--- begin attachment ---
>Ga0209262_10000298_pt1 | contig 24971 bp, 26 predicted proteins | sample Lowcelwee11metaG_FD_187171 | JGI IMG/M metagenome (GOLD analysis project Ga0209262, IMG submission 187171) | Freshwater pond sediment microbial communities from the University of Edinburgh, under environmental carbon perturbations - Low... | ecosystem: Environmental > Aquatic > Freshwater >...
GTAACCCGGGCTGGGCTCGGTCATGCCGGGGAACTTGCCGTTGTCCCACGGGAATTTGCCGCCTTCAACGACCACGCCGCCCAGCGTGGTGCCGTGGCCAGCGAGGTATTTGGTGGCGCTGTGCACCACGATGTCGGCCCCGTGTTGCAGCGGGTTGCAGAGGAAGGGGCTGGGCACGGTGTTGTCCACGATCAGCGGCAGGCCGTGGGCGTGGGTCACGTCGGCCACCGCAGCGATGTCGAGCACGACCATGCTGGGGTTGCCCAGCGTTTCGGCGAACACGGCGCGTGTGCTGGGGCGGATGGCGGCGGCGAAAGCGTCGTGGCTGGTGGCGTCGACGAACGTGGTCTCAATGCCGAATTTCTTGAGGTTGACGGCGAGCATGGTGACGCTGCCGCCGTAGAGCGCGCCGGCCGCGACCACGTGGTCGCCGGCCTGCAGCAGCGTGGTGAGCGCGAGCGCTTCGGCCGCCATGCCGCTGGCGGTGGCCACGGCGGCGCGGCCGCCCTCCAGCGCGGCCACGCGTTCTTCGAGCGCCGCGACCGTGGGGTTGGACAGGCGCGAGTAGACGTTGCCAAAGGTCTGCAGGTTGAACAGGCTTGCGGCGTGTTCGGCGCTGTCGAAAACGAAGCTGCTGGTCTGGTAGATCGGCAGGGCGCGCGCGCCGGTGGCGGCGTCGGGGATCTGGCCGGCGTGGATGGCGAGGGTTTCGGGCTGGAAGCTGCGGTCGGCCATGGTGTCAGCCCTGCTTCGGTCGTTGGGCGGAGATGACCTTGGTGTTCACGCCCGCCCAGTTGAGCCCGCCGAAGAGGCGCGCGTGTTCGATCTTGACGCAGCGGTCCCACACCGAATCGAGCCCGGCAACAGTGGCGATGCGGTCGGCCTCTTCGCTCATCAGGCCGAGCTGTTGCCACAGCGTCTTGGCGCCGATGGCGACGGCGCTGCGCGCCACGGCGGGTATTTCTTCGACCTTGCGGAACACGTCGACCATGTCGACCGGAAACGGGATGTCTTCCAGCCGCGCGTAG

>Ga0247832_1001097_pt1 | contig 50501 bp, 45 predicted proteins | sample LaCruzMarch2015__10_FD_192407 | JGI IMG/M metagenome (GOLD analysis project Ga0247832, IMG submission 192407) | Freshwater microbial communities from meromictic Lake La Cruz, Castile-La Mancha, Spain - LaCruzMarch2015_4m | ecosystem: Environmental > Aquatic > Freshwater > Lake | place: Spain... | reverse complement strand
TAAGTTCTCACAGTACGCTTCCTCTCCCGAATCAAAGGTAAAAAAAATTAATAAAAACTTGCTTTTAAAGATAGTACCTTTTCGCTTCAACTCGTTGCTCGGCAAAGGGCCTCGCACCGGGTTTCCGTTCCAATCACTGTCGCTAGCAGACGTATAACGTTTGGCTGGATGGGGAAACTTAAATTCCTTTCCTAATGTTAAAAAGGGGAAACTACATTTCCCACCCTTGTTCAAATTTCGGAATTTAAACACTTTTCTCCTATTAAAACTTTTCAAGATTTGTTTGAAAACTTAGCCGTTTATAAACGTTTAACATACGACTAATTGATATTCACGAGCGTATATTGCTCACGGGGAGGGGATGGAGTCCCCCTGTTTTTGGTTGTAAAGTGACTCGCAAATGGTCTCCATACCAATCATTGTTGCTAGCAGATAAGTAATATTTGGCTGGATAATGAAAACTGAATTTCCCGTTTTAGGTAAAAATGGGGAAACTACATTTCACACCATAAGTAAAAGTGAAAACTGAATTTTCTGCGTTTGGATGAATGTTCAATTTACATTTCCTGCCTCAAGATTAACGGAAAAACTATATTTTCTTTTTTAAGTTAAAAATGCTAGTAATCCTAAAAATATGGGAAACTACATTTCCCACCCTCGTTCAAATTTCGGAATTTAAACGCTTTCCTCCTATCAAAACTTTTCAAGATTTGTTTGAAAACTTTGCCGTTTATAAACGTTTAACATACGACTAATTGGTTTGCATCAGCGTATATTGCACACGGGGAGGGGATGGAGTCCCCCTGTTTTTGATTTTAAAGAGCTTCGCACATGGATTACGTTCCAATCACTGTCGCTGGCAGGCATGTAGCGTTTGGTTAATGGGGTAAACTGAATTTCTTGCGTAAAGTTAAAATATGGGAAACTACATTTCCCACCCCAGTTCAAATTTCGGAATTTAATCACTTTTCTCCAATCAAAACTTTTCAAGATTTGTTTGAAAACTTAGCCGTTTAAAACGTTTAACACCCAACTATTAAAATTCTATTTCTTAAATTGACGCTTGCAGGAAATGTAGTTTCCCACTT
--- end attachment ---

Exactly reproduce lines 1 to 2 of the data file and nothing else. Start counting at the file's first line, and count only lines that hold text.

>Ga0209262_10000298_pt1 | contig 24971 bp, 26 predicted proteins | sample Lowcelwee11metaG_FD_187171 | JGI IMG/M metagenome (GOLD analysis project Ga0209262, IMG submission 187171) | Freshwater pond sediment microbial communities from the University of Edinburgh, under environmental carbon perturbations - Low... | ecosystem: Environmental > Aquatic > Freshwater >...
GTAACCCGGGCTGGGCTCGGTCATGCCGGGGAACTTGCCGTTGTCCCACGGGAATTTGCCGCCTTCAACGACCACGCCGCCCAGCGTGGTGCCGTGGCCAGCGAGGTATTTGGTGGCGCTGTGCACCACGATGTCGGCCCCGTGTTGCAGCGGGTTGCAGAGGAAGGGGCTGGGCACGGTGTTGTCCACGATCAGCGGCAGGCCGTGGGCGTGGGTCACGTCGGCCACCGCAGCGATGTCGAGCACGACCATGCTGGGGTTGCCCAGCGTTTCGGCGAACACGGCGCGTGTGCTGGGGCGGATGGCGGCGGCGAAAGCGTCGTGGCTGGTGGCGTCGACGAACGTGGTCTCAATGCCGAATTTCTTGAGGTTGACGGCGAGCATGGTGACGCTGCCGCCGTAGAGCGCGCCGGCCGCGACCACGTGGTCGCCGGCCTGCAGCAGCGTGGTGAGCGCGAGCGCTTCGGCCGCCATGCCGCTGGCGGTGGCCACGGCGGCGCGGCCGCCCTCCAGCGCGGCCACGCGTTCTTCGAGCGCCGCGACCGTGGGGTTGGACAGGCGCGAGTAGACGTTGCCAAAGGTCTGCAGGTTGAACAGGCTTGCGGCGTGTTCGGCGCTGTCGAAAACGAAGCTGCTGGTCTGGTAGATCGGCAGGGCGCGCGCGCCGGTGGCGGCGTCGGGGATCTGGCCGGCGTGGATGGCGAGGGTTTCGGGCTGGAAGCTGCGGTCGGCCATGGTGTCAGCCCTGCTTCGGTCGTTGGGCGGAGATGACCTTGGTGTTCACGCCCGCCCAGTTGAGCCCGCCGAAGAGGCGCGCGTGTTCGATCTTGACGCAGCGGTCCCACACCGAATCGAGCCCGGCAACAGTGGCGATGCGGTCGGCCTCTTCGCTCATCAGGCCGAGCTGTTGCCACAGCGTCTTGGCGCCGATGGCGACGGCGCTGCGCGCCACGGCGGGTATTTCTTCGACCTTGCGGAACACGTCGACCATGTCGACCGGAAACGGGATGTCTTCCAGCCGCGCGTAG